The Guardian December 3, 2003


Free Iraqi trade unions arise

For the last 26 years, Abdullah Muhsen, a member of the 
Workers Democratic Trade Union Movement of Iraq, has been living 
in exile. With the fall of Saddam's regime and the collapse of 
the Ba'athist "yellow unions", he has been busy building 
solidarity for the new democratic trade union movement in 
Iraq.

Last month, with the help of the Stop the War Coalition, a group 
of British trade unionists made the trip to Baghdad and joined 
Muhsen to see first hand the struggle facing the trade union 
movement there.

Dave Barnes reported back from Iraq after taking part in a 
delegation in solidarity with the country's fledgling unions. He 
writes:

The aim was to establish links with this fledgling movement to 
prepare for future solidarity  something that is essential if 
its early gains are to be built upon.

Twelve meetings and trips were crammed into a two-and-a-half day 
stay with our host the Iraqi Federation of Trade Unions (IFTU), 
with some of the visits helping to provide a glimpse of the trade 
union movement as it stands in Iraq today.

A trip to a bicycle factory 30 km south of the city centre 
provided our first taste of life for workers after Saddam. It had 
formerly been managed by the Iraqi dictator's cousin.

With the expulsion of the Ba'athist management came a change of 
union. The "yellow union" of Saddam's was replaced by a genuine 
democratic organisation, which now has 440 members on the site.

The first dispute of the new era came on September 7, over the 
discrepancy between the wages of state-employed and privately 
employed workers at the plant.

In the light of inflation, workers on state wages had received 
some increases, while workers on the private-rate salaries had 
been left behind.

Worker Najim Abu Dahm explained to us how the newly elected trade 
union committee had negotiated with management and then called 
strike action to back up their claims.

Workers in the factory unanimously supported the strike and seven 
other unions took part in solidarity visits.

The union won a 350 percent wage increase  still pitifully low, 
but a great victory for workers and democracy.

Railway workers

However, a visit to a railway depot showed the other side of the 
invasion and occupation.

"After April 9, we're starting from zero. Many railway workers 
have returned from exile to build the railway again. They are the 
real heroes", admitted the works manager.

During the height of the US and British bombing, some train 
drivers stayed bravely in the sheds with their engines to fight 
fires.

The 300 train drivers and 200 mechanics in the Baghdad central 
workshops have formed a new trade union committee and elected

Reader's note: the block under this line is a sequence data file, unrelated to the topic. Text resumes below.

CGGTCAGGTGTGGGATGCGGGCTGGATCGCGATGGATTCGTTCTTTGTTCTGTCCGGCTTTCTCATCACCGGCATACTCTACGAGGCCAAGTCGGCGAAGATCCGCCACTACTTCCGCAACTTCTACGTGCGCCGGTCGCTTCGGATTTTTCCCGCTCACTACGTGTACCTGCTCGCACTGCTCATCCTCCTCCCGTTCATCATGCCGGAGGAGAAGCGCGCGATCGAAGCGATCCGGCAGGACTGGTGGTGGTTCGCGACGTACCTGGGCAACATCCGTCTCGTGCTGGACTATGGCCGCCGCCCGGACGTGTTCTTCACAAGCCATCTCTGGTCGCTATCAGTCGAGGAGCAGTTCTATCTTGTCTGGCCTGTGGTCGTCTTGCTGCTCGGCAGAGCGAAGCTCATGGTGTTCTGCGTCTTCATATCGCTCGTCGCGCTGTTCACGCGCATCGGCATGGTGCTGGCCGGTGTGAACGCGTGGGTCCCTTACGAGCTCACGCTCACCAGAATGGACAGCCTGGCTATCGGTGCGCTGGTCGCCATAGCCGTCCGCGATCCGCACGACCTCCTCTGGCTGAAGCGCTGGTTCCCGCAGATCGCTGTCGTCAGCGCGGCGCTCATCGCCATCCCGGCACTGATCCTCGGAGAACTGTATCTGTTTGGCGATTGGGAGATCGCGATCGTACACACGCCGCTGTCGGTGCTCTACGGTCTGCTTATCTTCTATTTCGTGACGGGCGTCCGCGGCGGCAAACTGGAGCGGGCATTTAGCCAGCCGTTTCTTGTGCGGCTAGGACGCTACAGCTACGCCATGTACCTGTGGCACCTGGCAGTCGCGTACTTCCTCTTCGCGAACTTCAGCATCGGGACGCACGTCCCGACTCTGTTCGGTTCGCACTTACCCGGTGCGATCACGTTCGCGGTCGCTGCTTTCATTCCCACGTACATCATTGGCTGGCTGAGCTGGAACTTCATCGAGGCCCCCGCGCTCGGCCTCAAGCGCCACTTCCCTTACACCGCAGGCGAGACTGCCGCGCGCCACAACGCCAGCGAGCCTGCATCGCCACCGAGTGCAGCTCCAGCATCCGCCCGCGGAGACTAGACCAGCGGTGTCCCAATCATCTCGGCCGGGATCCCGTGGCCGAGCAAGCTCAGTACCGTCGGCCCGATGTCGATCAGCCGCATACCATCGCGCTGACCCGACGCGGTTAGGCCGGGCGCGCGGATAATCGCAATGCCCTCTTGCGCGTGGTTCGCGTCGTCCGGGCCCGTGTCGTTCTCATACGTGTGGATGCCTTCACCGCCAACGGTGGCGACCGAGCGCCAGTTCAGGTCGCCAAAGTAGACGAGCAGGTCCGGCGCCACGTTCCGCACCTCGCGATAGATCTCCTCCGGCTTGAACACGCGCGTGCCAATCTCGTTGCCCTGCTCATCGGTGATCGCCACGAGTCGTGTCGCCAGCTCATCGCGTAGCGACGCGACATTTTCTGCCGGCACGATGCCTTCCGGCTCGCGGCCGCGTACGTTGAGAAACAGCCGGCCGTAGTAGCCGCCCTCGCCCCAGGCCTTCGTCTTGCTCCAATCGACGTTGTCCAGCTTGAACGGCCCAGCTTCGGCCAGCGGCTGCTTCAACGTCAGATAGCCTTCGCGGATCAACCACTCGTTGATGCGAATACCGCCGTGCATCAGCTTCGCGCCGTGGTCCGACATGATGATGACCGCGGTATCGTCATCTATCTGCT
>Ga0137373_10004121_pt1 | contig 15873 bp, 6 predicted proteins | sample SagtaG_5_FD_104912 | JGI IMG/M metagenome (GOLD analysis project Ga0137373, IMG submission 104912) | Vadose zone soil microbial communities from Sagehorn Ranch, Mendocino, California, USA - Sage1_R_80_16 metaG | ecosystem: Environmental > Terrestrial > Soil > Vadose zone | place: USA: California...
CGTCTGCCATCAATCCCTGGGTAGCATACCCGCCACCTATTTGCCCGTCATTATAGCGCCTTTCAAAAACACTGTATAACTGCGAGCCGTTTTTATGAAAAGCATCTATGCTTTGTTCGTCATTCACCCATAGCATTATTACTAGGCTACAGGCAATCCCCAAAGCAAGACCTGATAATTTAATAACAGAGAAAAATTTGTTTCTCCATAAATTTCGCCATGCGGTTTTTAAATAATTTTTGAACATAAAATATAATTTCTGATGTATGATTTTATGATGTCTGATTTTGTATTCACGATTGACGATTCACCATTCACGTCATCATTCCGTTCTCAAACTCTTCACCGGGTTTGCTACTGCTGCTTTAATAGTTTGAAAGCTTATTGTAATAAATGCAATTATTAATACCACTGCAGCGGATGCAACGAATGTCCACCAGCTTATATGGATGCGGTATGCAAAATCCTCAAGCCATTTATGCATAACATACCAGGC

representatives for the first time in decades.

At a recent mass meeting of 600 rail workers in Baghdad, the US 
occupation civil authority was confronted angrily by the newly 
elected rail union officials, who found the US administrators in 
discussions with representatives of Saddam's "yellow union".

Despite being threatened with guns by the US military, the rail 
union representatives stood their ground and saw off the former 
Ba'athist goons.

These new unions face enormous difficulties. They have scarcely 
any money or resources and the terrible condition of the rail 
system in Iraq and the continuing acts of sabotage against the 
rail network mean that train drivers leaving Baghdad for Basra on 
the daily service have no signalling system at all and rely on 
two-way radios to regulate traffic.

Bombs and pistol attacks are a daily occurrence and the US 
occupation authorities are incapable of securing the line.

US multinational Bechtel has been put in charge of managing the 
Iraqi railway sector and is in the process of privatising the 
industry through a series of subcontracts to British and US 
firms.

Rail workers' union committee president Reesa Salman said: "The 
Iraqi railway has a wealth of technical talent and skilled labour 
that can rebuild our industry  these are the people you can see 
here today. We don't need to be controlled by a foreign company".

But the reconstruction program of Paul Bremer's administration, 
far from assisting the rail industry, has hindered it.

Contracts with China and Russia have been cancelled and no 
contracts have been signed to replace them.

An example of the kind of contracts that are being offered is a 
bridge reconstruction, where an Iraqi contractor estimated the 
cost at US$300,000 and a US company quoted US$30 million. The US 
company won the contract.

Oil workers

We next arrived unannounced at the Al Dawrah oil refinery, 
accompanied by the IFTU general secretary.

Security is high there, with refinery security overseen by US 
soldiers, who remained holed up in their bunker.

Within 20 minutes of our arrival, all but one of the union's 
committee had assembled to greet us.

They described how the old Saddam union was swept aside and their 
new democratic union was formed.

A mass meeting of some 2000 workers, out of a workforce of 3150, 
approved the formation of the committee and elections followed 
for the formation of eight branches with 38 branch officials.